I didn't want to put too much stress on having found my evidence in the diaries; I knew Worth was as obstinate as a mule, and having said that he would not stand for any one being prosecuted on their evidence, he'd stick to it till the skies fell. I called on my memory of those pages, now unfortunately ashes and not get-atable, and explained that Worth's father hired Hughes directly after a jail-break at San Jose had roused the whole country. Three of the four escapes were rounded up in the course of a few days, but the fourth—known to us as Eddie Hughes—was safe in Thomas Gilbert's garage, working there as chauffeur, having been employed without recommendation on the strength of what he could do.

"And the low wages he was willing to take," Worth put in drily. "Old stuff, Jerry. I wasn't sure till you spilled it just now that my father was wise to it. But I knew. What you getting at?"

"Just this. When I talked to Hughes that first night I came down here with you, while we all supposed the death a suicide, he couldn't keep his resentment against your father, his hatred of him, from boiling over every time he was mentioned."

"Get on," said Worth wearily. "Father hired a jail-bird that came cheap. Probably put it to himself that he was giving the man a chance to go straight."

I glanced up. This was just about what I remembered Thomas Gilbert to have said in the entry that told of the hiring of Eddie. Worth nodded grimly at my startled face.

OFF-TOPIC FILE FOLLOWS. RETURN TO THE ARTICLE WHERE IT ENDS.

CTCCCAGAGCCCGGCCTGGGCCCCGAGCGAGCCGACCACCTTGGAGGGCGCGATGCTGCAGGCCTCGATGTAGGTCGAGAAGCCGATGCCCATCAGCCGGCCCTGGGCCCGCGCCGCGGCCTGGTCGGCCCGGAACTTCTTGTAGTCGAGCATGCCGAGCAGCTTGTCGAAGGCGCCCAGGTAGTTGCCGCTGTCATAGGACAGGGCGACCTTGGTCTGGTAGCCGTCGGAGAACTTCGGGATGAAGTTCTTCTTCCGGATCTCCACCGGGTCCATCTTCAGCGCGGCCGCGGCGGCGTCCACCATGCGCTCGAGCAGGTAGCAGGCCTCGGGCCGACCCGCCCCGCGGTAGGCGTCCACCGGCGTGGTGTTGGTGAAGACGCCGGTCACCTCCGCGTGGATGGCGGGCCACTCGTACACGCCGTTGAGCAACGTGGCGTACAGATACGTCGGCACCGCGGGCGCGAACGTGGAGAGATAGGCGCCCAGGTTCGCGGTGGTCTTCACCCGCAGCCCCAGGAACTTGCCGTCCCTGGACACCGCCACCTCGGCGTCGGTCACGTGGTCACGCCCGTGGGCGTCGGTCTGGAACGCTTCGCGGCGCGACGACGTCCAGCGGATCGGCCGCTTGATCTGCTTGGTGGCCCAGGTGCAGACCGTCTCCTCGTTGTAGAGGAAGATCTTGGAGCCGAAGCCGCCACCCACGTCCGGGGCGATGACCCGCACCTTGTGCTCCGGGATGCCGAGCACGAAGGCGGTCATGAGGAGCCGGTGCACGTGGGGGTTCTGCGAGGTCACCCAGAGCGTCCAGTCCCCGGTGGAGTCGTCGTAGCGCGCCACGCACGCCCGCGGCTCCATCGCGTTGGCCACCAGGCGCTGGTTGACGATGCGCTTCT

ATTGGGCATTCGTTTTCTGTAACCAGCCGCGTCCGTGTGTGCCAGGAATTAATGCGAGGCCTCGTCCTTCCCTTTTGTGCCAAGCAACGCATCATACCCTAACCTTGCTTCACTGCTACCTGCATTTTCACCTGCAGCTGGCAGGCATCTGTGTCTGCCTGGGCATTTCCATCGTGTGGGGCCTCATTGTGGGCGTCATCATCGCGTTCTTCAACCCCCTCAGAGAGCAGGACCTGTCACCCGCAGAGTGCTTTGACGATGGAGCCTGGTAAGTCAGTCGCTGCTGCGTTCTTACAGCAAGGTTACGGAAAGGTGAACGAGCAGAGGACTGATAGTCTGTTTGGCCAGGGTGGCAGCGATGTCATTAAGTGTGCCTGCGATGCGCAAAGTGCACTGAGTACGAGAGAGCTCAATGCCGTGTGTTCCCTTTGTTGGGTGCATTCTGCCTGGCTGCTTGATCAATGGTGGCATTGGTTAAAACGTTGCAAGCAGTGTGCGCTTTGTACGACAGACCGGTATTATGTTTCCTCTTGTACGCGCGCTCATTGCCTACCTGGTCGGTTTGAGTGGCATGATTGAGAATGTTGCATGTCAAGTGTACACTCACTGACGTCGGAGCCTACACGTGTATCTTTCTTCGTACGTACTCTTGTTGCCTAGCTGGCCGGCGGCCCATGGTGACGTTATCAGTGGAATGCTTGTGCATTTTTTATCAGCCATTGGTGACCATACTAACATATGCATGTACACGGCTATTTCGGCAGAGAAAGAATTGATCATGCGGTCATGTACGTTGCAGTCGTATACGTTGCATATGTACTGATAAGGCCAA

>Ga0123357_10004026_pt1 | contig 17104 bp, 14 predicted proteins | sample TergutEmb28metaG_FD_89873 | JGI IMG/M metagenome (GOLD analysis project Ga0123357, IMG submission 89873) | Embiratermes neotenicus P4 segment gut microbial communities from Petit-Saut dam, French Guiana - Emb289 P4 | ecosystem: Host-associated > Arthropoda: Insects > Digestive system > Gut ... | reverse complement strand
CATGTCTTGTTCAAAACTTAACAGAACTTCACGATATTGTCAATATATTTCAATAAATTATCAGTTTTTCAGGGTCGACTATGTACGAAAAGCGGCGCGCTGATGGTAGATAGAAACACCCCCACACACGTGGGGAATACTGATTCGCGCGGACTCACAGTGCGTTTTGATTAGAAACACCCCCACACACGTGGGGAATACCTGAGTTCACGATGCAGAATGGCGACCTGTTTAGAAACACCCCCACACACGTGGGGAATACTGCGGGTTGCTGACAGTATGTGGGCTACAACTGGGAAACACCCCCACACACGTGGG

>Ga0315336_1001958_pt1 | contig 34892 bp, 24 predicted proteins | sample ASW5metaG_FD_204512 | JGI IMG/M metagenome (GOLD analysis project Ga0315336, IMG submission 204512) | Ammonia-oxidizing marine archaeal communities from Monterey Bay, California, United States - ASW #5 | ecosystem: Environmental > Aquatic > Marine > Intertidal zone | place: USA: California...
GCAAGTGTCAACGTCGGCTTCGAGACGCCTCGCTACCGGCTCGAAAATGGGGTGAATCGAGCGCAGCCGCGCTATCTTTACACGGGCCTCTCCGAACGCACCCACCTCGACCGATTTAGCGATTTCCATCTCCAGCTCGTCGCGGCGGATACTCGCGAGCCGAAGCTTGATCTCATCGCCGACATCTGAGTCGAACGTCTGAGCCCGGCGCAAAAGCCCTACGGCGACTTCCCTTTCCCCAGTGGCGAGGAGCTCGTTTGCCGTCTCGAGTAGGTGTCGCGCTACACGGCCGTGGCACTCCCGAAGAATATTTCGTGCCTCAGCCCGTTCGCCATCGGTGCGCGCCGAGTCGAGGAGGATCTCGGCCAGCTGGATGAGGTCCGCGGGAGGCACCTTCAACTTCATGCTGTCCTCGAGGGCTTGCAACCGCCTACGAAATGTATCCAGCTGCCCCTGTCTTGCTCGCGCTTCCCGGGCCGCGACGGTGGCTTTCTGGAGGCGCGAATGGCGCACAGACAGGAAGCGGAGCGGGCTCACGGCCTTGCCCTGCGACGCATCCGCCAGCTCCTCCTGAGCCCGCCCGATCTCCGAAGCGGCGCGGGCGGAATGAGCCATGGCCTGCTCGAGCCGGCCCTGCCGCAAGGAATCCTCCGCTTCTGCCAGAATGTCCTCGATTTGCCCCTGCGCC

"Eddie's gone straight since then," he filled in. "That is, he's kept out of jail, which is going straight for Eddie. He'd certainly hate the man who held him as he's been held for five years. Not motive enough for murder though."

"There's more. The 1920 diary you gave me last night tells when and why the extra bolts were put on the study doors. Your father had been missing liquor and cigars and believed Hughes was taking them."

"Pilfering!" with an expression of distaste. "That doesn't—"

"Hold on!" I stopped him. "On February twelfth your father left money, marked coin and paper money, as if by accident, on the top of the liquor cabinet; not exposed, but dropped in under the edge of the big ash tray so it might look as though it were forgotten—in a sense, lost there."

"How much?" came the quick question.

"Fifty one dollars." He looked around at me.

"Just one dollar above the limit of petty larceny; a hundred cents added to put it in the felony class that meant state's prison. So he could have sent Eddie to the pen,—eh? I guess you've got a motive there, Boyne."

"Well—er—" I squirmed over my statement, blurting out finally. "Hughes didn't take the money."

"Knew it was a trap," Worth's laugh was bitter. "And hated the man who cold-bloodedly set it to catch him. If he didn't take it, don't you think he counted it?"

"Worth," I said sharply. "Your father put those bolts on—and continued to find that he was being robbed. He was mad about it. Any man would be. Say what you will, no one likes to find that persons in his employ are stealing from him. The aggravating thing was that he couldn't bring it home to Hughes, though he was sure of the fact."

"So he went back to what he had known of Eddie when he hired him? After profiting by it for five years, he was going to rake that up?"

"He was,"—a bit nettled—"and well within his rights to do so. Three weeks before he was shot, he wrote that he'd started the inquiry. There was no further mention of the matter in the book as it stands, but don't you see that the result of the inquiry must have been on that torn-out last page? Eddie's Saturday night alibi won't hold water. His cannery girl, of course, will swear he was with her; but there's no corroborating testimony. No one saw them together from nine till twelve."

Dead silence dropped on us, with the white clouds standing like witnesses in the blue above, the wind bringing now and again on its scented wings little faint echoes of the noise down at the clubhouse.